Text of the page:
The Wanderer

As I walked through the wilderness of this world …

War with all superstitions

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A few days ago a friend at the church slipped me some words of encouragement, a condensed version of Calvin’s comments on Zechariah 13.2 that she had found in a book of daily devotions and prayers. It has to do with purity of worship and the Word of God, and the pastor’s duty to guard the flock against all error and superstition. The last paragraph is the clincher, but I give the whole section for the sake of context:

“And it shall come to pass in that day, saith the LORD of hosts, that I will cut off the names of the idols out of the land, and they shall no more be remembered: and also I will cause the prophets and the unclean spirit to pass out of the land.”

Here the Prophet mentions another effect, which would follow the repentance of the people, and which the Lord also would thereby produce. There was to be a cleansing from all the defilements of superstitions; for the pure and lawful worship of God cannot be set up without these filthy things being wiped away; inasmuch as to blend sacred with profane things, is the same thing as though one sought to take away the difference between heaven and earth. No religion then can be approved by God, except what is pure and free from all such pollution. We hence see why the Prophet adds, that there would be an end to falsehoods and all errors, and to the delusions of Satan, when God restored his Church; for the simplicity of true doctrine would prevail, and thus abolished would be whatever Satan had previously invented to corrupt religion.

We hence learn what I have just stated — that God cannot be rightly worshipped, except all corruptions, inconsistent with his sincere and pure worship, be taken away. But we must at the same time observe, that this effect is ascribed to God’s word; for it is that which can drive away and banish all the abominations of falsehood, and whatever is uncongenial to true religion. As then by the rising of the sun darkness is put to flight, and all things appear distinctly to the view, so also when God comes forth with the teaching of his word, all the deceptions of Satan must necessarily be dissipated.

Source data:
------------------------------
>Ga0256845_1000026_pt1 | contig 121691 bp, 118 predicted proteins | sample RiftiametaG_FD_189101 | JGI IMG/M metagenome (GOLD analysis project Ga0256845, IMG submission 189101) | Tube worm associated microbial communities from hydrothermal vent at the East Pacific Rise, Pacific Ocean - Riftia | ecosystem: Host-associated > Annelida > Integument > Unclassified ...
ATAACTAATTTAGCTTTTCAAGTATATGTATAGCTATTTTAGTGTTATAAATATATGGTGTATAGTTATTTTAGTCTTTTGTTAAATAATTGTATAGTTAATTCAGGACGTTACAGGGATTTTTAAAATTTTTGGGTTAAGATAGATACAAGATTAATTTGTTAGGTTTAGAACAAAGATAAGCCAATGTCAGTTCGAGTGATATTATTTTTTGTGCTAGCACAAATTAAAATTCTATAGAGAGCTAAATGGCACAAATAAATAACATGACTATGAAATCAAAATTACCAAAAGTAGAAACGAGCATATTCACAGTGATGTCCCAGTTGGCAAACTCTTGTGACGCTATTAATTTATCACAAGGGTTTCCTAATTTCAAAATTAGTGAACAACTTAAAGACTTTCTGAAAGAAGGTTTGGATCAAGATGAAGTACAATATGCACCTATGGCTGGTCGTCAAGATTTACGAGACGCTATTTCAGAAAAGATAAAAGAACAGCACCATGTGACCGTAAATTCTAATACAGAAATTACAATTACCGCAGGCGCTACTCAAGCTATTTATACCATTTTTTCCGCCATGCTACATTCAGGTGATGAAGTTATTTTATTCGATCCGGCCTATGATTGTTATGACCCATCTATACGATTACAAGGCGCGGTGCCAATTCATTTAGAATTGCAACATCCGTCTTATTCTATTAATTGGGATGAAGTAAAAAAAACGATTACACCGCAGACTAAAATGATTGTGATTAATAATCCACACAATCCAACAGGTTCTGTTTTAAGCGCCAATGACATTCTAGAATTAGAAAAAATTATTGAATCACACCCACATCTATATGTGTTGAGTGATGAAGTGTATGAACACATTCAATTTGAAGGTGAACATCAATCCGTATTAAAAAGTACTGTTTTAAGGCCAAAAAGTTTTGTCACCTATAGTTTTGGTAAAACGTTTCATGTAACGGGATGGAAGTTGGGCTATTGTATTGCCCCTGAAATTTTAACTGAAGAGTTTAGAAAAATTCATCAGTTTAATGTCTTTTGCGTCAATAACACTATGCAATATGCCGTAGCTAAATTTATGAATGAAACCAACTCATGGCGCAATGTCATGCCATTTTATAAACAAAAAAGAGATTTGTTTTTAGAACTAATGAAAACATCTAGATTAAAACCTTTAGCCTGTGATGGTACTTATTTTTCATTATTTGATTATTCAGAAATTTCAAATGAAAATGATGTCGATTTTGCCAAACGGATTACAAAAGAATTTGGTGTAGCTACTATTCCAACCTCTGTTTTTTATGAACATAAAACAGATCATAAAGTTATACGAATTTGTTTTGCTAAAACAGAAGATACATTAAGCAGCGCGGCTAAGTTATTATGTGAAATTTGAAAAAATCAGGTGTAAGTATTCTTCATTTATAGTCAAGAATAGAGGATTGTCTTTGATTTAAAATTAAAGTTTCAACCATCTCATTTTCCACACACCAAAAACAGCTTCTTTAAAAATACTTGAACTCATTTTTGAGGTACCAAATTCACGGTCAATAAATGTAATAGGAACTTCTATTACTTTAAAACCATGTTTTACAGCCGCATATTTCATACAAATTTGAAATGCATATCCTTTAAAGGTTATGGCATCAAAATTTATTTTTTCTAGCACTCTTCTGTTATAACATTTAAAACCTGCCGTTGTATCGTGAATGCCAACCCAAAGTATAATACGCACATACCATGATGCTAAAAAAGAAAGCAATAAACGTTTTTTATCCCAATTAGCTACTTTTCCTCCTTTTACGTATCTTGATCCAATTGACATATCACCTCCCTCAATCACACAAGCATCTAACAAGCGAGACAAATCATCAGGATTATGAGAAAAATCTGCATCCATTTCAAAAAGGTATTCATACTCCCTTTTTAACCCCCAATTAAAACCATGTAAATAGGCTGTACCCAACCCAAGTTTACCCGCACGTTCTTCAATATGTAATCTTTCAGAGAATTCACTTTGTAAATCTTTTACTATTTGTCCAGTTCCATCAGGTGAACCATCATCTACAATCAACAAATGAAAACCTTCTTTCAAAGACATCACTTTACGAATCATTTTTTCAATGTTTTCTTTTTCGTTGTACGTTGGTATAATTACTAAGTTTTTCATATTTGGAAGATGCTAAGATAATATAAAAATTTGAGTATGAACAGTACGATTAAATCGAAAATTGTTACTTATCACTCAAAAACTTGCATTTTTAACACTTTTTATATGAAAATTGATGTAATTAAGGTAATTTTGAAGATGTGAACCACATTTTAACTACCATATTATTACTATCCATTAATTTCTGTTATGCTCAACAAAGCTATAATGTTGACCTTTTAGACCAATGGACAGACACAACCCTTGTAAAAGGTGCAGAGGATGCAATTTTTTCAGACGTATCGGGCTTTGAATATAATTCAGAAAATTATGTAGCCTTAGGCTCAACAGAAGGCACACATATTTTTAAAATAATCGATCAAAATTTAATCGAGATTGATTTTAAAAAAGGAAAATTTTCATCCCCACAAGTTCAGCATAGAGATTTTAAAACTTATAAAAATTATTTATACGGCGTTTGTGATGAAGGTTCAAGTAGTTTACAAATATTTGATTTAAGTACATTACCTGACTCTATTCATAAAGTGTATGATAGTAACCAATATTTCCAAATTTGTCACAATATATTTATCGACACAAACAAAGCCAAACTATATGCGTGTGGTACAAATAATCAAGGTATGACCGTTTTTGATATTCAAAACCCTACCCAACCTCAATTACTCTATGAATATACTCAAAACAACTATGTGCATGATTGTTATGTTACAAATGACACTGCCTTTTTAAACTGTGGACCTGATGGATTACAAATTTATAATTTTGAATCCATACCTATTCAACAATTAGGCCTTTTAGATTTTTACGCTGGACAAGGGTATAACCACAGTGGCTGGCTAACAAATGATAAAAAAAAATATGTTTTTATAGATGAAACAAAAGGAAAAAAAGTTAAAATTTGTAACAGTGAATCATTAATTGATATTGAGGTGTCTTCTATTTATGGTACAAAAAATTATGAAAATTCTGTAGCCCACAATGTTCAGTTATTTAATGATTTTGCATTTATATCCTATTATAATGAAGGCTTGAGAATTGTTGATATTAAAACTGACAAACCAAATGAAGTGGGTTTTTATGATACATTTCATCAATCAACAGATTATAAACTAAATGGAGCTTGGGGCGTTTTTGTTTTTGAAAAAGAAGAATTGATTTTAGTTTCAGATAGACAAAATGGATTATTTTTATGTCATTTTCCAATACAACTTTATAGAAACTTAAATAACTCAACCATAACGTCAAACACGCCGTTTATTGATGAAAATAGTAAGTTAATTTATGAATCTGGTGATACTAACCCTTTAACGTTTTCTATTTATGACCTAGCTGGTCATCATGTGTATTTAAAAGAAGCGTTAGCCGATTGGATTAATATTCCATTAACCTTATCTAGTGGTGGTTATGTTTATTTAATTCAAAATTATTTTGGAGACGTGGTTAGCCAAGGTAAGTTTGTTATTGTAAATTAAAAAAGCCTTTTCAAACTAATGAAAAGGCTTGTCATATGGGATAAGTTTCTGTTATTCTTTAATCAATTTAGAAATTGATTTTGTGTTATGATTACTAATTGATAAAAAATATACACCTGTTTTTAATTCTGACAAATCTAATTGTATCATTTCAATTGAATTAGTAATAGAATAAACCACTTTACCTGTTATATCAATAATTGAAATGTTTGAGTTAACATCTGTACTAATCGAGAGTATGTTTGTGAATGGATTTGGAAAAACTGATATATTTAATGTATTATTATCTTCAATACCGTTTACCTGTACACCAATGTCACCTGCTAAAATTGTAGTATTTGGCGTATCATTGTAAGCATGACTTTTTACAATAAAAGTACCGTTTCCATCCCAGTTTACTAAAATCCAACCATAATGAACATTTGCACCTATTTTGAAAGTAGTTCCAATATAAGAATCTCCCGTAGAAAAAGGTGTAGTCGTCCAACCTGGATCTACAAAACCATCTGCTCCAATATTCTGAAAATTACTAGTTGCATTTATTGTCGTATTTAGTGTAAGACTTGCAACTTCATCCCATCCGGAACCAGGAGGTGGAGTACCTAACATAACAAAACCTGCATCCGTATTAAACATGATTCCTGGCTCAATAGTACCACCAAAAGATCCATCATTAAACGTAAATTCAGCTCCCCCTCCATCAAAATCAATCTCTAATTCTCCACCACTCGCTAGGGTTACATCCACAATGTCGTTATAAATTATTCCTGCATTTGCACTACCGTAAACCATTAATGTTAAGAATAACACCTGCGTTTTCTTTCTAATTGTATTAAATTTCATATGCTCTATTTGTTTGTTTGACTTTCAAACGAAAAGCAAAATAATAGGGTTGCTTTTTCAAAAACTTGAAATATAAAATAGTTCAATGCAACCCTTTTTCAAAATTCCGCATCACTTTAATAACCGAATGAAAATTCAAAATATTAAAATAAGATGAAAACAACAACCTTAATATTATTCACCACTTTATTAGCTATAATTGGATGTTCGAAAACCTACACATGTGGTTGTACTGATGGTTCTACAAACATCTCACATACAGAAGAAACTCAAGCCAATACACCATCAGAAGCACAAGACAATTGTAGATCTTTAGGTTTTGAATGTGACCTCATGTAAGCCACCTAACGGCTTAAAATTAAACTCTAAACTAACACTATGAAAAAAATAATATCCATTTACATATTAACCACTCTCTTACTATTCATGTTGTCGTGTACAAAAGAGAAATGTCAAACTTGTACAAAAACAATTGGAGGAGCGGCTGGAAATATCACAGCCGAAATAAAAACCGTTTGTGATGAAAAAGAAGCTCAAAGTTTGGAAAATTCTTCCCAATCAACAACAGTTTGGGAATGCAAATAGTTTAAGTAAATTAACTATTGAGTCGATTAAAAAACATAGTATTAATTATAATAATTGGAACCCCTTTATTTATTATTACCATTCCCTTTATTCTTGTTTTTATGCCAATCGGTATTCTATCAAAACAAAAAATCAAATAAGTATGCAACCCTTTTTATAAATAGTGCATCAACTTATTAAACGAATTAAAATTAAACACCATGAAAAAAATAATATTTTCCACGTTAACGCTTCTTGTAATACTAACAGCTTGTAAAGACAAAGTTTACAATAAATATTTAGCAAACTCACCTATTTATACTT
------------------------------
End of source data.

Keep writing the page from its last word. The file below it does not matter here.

Now these two things ought especially to be known; for we see that many, who are not indeed ungodly, but foolish and inconsiderate, think that they give to God his due honor, while they are entangled in many errors, and refrain not from superstitions. Others, more politic, devise this way of peace — that they who think rightly are to concede something to tyrants and false Prophets; and thus they seek to form at this day a new religion for us, made up of Popery and of the simple doctrine of the gospel, and in this manner as it were to transform God. As then we see that men are so disposed to mix all sorts of things together, that the pure simplicity of the gospel may be contaminated by various inventions, we ought to bear in mind this truth, — that the Church cannot be rightly formed, until all superstitions be rejected and banished. This is one thing.

We may also deduce hence another principle — that the word of God not only shows the way to us, but also discovers all the delusions of Satan; for hardly one in a hundred follows what is right, except he is reminded of what he ought to avoid. It is then not enough to declare that there is but one true God, and that we ought to put our trust in Christ, except another thing be added, that is, except we warn men of those intrigues by which Satan has from the beginning deceived miserable mortals: even at this day with what various artifices has he withdrawn the simple and unwary from the true God, and entangled them in a labyrinth of superstitions. Except therefore men be thus warned, the word of God is made known to them only in part. Whosoever then desires to perform all the duties of a good and faithful pastor, ought firmly to resolve, not only to abstain from all impure doctrines, and simply to assert what is true, but also to detect all corruptions which are injurious to religion, to recover men from the deceptions of Satan, and in short, avowedly to carry on war with all superstitions.

Written by Jeremy Walker

Thursday 8 December 2011 at 12:44

Posted in Pastoral theology

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  1. […] Excerpted Recommended PASTOR LEADERS article FROM https://eardstapa.wordpress.com/2011/12/08/war-with-all-superstitions/ […]


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